What King Louis hadn't counted on was the fervent enthusiasim of his own vassals. Within a week of the war starting he had received news that his vassals had declared war on some of the smaller, sub-Khans and were marching en-masse, while singing hymns, into the Mongol holdings.

He could not quite believe the reports that almost all his vassals had, indenpendently, mobilized nearly all their troops, left the homeland undefended and were sweeping the disorganized Mongols before them. It was a blessing. It was a miracle. It was the Will of God.

In October of 1269, Baghdad fell to King Louis' personal army. He had also gained enough territory that he was crowned King of Syria. It was a short and hurried ceremony, but still important.

One thing I noticed was that Baghdad, along with may of the other provinces I took from the Mongols had lost all their improvements, except perhaps for a road and fort. I'm not sure if the Mongols get a 'Burn It All' event or if they were just spammed with the standard 'You're Bankrupt, Lose a Building' event because of their massive armies.

In any case, when King Louis rode into the wasteland of Baghdad he was shocked at the devastation. The city, once renowned for it's wealth and beauty had been burned and gutted.

Bizarely, during the Kingdoms fight for it's very existence several of his younger sons came to him with a demand.

If he accepted it, King Louis' Kingdom would go to a form of Gavelkind which, as we already discussed, was a big No-No. He explained to his sons that, no, he would never divide the Kingdom between them. That would surely be madness, to fracture the Kingdom into several independent holdings. Couldn't they see what such infighting and division had done to the fearsome Mongols? Jerusalem would stay one Kingdom.

His peace envoys to the Mongols were sent back, without their heads, so King Louis reluctantly decided to continue the war, moving against several of the smaller Khanates himself. Amazingly, the Mongols seemed to be a paper tiger. Every province the Kingdom took was instantly folded into the Kingdom (just like the Mongols do to everyone else) and though there was resistance, it was scattered and weak.

In the hot, sweltering summer of 1271 King Louis conquered Basra and stood, at last, on the shores of the Persian Gulf. Had any Christian army, he wondered, ever conquered, so quickly, so vast a territory? News had come that one of his vassals, (whose armies he could not control in-game) had already pushed past him and were moving into southern Persia. It seemed unreal, a dream. But perhaps this was what Christ had meant when He said that Faith could move mountains. King Louis knelt in the surf of the Persian Gulf and offered up a prayer to the Savior of mankind. He felt his heart lift and his soul soar.

Shortly afterward, he crowned himself King of Mesopotamia. He had not asked for this Glory, but God it seemed had plans for him. He reflected, briefly, on the poor Bastard King, Archambaut. Surely, he would not have led the Kingdom east in such a way? Thus, God's Hand had removed him.

Finally, early in 1272, the Khan of the Il-Khanate sent envoys requesting peace, and King Louis agreed. The truth was, he probably could have pushed right on forward and conquered all of Persia too, but had already taken so much he worried how well the Kingdom could absorb such conquests.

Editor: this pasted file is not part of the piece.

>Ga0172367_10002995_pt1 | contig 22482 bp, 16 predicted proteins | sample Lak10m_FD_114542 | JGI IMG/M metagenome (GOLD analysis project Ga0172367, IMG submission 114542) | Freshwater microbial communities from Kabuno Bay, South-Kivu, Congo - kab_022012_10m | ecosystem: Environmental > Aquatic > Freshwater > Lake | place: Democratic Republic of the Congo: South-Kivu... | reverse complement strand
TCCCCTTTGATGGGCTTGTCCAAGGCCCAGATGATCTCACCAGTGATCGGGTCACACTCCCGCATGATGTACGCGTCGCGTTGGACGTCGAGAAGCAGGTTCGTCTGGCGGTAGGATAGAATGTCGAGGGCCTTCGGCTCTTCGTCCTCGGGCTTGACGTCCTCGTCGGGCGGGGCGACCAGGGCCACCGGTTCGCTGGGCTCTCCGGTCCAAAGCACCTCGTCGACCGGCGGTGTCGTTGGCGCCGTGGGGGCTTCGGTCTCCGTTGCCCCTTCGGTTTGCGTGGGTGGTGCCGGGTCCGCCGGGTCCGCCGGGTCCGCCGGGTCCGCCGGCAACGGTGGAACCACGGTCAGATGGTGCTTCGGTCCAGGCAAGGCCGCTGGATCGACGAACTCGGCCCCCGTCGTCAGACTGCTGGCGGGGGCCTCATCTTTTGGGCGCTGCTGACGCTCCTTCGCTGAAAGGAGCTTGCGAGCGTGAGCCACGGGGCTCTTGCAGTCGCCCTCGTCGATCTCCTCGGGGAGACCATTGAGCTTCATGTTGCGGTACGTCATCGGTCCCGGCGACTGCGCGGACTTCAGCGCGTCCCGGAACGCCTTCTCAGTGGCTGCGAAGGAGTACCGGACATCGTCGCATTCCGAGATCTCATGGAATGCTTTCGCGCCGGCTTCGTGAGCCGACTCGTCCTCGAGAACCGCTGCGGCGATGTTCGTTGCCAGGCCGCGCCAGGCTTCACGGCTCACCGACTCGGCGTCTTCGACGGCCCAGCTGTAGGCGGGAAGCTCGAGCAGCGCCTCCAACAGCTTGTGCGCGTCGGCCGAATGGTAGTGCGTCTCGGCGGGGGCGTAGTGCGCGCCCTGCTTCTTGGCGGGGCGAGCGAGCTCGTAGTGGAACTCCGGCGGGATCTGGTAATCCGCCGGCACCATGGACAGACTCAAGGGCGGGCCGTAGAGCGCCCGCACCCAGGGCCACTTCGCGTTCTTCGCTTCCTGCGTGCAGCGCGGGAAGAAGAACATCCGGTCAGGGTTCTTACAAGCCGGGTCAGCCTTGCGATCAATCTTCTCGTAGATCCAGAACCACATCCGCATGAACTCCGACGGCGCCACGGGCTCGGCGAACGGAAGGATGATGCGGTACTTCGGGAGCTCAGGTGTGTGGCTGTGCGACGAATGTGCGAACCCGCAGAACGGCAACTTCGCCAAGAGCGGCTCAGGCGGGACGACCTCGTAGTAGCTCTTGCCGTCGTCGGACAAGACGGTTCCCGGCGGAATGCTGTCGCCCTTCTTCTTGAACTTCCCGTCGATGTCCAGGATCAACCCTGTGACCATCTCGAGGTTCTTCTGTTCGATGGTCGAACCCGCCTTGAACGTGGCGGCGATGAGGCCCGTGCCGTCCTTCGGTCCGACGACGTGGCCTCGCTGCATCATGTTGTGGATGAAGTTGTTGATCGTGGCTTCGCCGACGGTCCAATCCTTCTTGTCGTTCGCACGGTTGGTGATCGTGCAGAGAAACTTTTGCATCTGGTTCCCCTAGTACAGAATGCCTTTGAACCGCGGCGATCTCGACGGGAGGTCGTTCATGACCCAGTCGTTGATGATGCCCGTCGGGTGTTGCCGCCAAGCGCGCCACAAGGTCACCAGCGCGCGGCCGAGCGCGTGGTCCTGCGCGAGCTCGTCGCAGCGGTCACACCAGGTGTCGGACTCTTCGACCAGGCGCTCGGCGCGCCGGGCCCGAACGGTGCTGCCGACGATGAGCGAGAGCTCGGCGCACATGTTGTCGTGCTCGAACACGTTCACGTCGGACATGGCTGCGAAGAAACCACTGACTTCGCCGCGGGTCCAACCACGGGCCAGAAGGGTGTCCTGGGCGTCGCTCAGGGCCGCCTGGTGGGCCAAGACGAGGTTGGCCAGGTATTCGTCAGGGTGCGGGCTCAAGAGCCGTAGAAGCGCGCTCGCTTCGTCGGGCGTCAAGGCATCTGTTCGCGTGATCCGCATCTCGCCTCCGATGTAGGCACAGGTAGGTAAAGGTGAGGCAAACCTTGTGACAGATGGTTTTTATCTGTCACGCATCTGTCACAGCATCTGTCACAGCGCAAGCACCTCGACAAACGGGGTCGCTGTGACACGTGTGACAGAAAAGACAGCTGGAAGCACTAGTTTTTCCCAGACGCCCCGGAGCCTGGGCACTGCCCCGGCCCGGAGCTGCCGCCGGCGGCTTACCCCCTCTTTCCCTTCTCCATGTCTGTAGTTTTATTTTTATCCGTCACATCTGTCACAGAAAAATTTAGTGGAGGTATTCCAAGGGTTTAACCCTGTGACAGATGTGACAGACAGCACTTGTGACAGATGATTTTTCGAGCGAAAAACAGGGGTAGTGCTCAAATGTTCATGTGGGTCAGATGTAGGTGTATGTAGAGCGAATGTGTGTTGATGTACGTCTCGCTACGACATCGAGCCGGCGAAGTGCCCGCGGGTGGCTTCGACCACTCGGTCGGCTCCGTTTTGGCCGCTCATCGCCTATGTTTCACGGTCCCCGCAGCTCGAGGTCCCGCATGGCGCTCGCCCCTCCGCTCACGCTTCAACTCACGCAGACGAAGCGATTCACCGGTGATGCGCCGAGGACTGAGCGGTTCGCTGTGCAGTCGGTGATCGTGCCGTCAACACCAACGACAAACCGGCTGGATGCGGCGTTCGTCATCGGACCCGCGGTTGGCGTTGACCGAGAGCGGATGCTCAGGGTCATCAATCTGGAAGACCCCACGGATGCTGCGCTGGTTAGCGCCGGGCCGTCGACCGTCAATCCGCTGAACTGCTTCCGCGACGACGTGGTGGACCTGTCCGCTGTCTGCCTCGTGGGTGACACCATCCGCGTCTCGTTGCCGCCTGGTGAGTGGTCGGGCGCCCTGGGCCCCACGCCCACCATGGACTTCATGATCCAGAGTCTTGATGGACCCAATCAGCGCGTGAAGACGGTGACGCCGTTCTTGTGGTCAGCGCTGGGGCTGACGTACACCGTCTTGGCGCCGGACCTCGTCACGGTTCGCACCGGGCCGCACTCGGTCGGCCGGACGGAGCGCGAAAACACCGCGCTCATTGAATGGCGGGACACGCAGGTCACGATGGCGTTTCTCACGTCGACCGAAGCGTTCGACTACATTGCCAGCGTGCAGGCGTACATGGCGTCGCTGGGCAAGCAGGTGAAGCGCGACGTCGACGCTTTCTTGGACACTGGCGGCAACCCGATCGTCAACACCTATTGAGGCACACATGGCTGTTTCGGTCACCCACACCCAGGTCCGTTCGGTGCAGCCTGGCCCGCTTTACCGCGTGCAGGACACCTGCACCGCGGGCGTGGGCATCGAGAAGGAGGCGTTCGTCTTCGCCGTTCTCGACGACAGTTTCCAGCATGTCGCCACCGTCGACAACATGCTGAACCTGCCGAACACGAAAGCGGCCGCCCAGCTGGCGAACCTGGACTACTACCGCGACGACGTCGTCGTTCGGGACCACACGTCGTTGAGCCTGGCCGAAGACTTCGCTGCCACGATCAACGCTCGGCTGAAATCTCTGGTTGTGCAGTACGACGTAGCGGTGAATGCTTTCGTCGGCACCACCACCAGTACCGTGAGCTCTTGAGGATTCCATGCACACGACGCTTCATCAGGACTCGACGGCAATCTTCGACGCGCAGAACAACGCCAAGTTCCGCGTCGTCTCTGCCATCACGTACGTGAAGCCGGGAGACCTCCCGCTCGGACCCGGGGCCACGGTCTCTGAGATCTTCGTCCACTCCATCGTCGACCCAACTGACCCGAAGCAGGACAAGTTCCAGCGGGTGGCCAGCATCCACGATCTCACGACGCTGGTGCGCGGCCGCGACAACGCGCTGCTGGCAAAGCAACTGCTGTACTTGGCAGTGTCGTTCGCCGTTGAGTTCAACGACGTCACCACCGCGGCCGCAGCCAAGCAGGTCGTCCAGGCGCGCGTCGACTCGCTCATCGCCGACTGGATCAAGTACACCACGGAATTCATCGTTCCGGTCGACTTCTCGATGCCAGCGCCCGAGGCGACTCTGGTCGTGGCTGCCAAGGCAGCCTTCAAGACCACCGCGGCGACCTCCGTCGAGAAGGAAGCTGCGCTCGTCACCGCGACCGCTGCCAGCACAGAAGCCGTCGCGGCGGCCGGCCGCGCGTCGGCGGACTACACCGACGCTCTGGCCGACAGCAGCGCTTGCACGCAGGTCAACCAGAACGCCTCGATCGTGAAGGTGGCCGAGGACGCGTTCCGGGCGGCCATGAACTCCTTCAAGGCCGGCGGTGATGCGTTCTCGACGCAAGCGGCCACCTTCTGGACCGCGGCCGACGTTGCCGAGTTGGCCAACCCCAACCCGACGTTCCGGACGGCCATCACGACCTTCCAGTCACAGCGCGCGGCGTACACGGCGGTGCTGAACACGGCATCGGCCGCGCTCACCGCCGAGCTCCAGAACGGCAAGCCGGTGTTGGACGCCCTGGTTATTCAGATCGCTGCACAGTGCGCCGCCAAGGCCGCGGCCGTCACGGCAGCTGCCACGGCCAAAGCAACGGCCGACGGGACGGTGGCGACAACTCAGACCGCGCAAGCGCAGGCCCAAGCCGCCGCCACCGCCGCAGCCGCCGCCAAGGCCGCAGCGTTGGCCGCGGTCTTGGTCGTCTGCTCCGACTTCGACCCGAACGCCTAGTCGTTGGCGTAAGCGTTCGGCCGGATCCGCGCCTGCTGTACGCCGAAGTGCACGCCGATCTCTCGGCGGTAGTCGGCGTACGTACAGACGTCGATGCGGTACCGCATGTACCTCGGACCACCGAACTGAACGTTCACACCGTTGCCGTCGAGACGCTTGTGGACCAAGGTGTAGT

I had honestly, honestly only hoped to take a few provinces from the Il-Khanate, but the collapse event must have hit them harder then I thought. They just melted away and my vassals just ran amok. It was crazy.

Yet, almost as soon as the treaty had been signed, King Louis felt God calling him. The tattered remnants of the Caliphate that had once been Saladin's Egypt still held the stretch of desert down the Arabian coast to Mecca. Their leaders had fled to Gibraltar, of all places, on the other end of Europe, yet still claimed the lands as their own. One last campaign, Louis told himself, one last campaign and then I will rest.

The weak local Emirates were no match for Kingdom armies honed against the Mongols.

In July of 1273, King Louis marched into the burning rubble of Mecca holding a great, golden Cross. The most holy of strongholds of the infidels had fallen with the barest of struggles. It was clear, at last, to the world that the great tide of Islam that had swept forth centuries before was now in retreat. It was the Cross that loomed over Mecca now.

There within the Kaaba, the Crusaders found a black stone, held together by silver wire. It was said the Muslims kissed this stone on their pilgrimages to Mecca. The stone was smashed as an idol by a small group of Templars, and the peaces thrown into the sea. It was said however, that one fragment was taken to Rome for the Pope and another fragment to the archives of the Palace in Jerusalem.

The Kaaba and its Mosque were rededicated as the Cathedral of St. John the Baptist and there Louis was crowned King of Arabia.

From that day forth, history knew him only as Louis the Great.

The insane expansion of the Kingdom of Jerusalem by 1273. Much of that territory was conquered by my vassals who enthusiastically rushed ahead, grabbing the land for themselves I might add. Coastal Dukes of Antioch and such now rule distant holdings as far away as the Caspian sea.

Thankful to God for having made him the vessel of his Will on Earth, King Louis the Great dedicated himself to serving God more fully, swearing off all contact with women. It was odd to think that God had, perhaps, planned the betrayal of his last wife, Alais on purpose, to teach him humility and the proper place of such things. Thus, King Louis turned his back on Original Sin.